by A. E. Ivey
“What does it feel like to run, Thomas?” I yelled across the field.
Thomas was so fast.
I would never catch up to him.
Even if I could run.
He was so fast.
I watched, content, from my spot, a blanket covering me to keep me warm in the frost of the morning air. The sun had just risen high enough to start dripping yellow beams over the trees and onto the field below.
Thomas ran, the snow up to his calf. He broke it apart, and he would stop and laugh and call to me to come play, then run again. The flurries swirled around him as he lifted the loosest powder and tossed it into the sky. And he would laugh, small childish echoes that drifted far and wide through the field and into the woods. High pitched squeals of excitement at massacring Winter's fruit. I tried to smile, but my heart sank the longer I sat and watched him. I reached down and picked up a handful of snow, clumping it in the palm of my mittens.
“Thomas!” I yelled.
He couldn't hear me. He was pretending to be an airplane and making figure eights with his tracks.
The snow in my hand melted and made my mittens wet and cold. I took them off and looked at my red hands, flexing my fingers and focusing in mentally on the pit in my chest that seemed to grow deeper and deeper with every passing breath till I thought for a second I could not breathe anymore. It hurt too much. The wind blew in my face and pricked tears from my eyes, and Thomas laughing and running in the morning bliss became for a brief moment blurry and obscure. I thought I saw another child running beside him, for a second...no… Just my imagination.
“Thomas!” I yelled again, “Thomas! What does running feel like?”
“Come on Abigail! Come play with me!” Thomas yelled as he threw more snow into the air.
My voice was drowned in the distance, but his was crisp and clear. He couldn't hear me.
I wanted more than anything to be able to run with him, to be along side him. He was so fast!
The wind picked up, and I began to shiver despite myself.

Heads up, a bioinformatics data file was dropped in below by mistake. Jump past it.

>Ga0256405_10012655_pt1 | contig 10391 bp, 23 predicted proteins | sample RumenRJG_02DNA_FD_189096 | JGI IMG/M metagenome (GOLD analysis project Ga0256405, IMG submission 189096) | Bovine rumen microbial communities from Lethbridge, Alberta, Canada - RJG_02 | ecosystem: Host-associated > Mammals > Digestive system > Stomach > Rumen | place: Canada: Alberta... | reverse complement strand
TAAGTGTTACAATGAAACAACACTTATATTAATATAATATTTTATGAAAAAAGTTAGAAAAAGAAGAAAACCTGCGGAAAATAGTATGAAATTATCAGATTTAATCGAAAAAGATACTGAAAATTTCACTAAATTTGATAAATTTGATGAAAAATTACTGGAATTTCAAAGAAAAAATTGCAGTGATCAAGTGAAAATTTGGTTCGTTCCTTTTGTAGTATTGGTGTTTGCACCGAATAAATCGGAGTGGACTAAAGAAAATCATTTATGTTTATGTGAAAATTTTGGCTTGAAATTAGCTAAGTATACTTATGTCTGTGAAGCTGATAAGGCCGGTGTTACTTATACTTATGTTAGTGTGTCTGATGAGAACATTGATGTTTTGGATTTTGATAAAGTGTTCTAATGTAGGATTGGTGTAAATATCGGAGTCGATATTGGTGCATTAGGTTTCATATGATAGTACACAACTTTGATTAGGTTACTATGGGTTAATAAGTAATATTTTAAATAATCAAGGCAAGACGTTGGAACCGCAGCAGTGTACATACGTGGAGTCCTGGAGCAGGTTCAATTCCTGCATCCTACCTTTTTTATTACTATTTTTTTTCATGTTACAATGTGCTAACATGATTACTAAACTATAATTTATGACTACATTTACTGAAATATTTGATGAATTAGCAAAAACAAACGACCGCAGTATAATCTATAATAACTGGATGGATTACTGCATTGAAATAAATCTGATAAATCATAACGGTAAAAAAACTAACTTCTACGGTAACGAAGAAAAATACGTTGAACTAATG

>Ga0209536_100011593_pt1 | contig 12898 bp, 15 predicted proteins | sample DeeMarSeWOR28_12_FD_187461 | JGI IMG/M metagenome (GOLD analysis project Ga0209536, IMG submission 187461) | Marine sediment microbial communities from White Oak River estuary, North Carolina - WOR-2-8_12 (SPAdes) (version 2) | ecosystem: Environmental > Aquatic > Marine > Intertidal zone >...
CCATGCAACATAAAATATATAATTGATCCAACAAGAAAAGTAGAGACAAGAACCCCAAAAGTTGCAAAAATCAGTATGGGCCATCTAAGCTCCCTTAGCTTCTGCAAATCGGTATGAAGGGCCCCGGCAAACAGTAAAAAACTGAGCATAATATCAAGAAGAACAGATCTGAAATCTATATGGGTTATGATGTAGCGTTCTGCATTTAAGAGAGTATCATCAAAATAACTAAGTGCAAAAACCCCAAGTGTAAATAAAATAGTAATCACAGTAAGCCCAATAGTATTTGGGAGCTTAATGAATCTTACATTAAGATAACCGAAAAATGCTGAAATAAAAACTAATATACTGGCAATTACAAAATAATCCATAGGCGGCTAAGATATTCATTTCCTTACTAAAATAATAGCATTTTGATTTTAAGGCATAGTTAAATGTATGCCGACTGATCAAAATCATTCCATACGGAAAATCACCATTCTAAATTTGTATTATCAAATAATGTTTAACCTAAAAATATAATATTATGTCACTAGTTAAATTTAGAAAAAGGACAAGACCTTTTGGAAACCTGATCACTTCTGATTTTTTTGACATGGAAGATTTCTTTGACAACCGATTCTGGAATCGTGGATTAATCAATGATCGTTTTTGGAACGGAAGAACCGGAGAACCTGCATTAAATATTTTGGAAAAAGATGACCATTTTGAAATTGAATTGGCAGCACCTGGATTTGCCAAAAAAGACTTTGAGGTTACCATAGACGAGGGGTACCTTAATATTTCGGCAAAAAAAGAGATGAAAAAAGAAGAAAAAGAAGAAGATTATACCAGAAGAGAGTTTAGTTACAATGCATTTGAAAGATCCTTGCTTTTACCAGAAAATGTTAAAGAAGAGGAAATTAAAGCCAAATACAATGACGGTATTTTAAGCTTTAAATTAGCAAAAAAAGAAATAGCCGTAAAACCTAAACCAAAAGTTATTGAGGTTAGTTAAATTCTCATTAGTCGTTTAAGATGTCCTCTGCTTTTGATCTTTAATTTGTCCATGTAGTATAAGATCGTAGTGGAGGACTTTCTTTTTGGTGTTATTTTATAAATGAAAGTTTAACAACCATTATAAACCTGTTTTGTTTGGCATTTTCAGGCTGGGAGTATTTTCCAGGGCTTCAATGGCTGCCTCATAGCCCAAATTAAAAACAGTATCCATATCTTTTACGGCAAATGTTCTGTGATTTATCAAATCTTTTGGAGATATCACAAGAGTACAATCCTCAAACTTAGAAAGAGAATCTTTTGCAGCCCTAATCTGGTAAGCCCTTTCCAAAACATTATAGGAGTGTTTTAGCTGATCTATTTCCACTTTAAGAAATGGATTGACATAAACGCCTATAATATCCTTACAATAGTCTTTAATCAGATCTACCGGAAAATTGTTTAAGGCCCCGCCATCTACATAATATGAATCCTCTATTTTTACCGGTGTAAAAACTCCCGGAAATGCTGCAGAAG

I was sobbing silently.
Alone in the field, unable to move beyond the little pathway that had been shoveled...the sidewalk frozen under several inches of ice and packed snow. Thomas would keep running. He ran his entire life. All through school. He played soccer in middle school, he always ran far away after every game. He would just keep running, out the gate, down the street, past the fence to the farmers market, all the way back to the farm where he would tell me all about his game.
“We won! 16 to 3, Abigail! Can you believe that?”
Then he ran track in high school. He was awarded a scholarship to attend State. They were so proud of him, that he was putting our little town on the map.
“That boy's going places…” They would say. And the school newspaper did an article on the little boy from the small town who was the first in the history of Jefferson High School to be awarded a full scholarship to attend college.
Thomas always ran.
I'm cold and yell to Thomas to take me inside. My wheels are stuck in the snow and I'm not strong enough to make them move so I can turn around. I yell and yell at him to come help me.
But he couldn't hear me. He was still running. He ran all over that field till the snow was a mess of footprints and disaster. And blood... Thomas was bleeding.
He had been hit by a car.
He was running home one night from a girls house.
He was going to tell me that he had made love for the first time. He was going to marry her.
He was 19.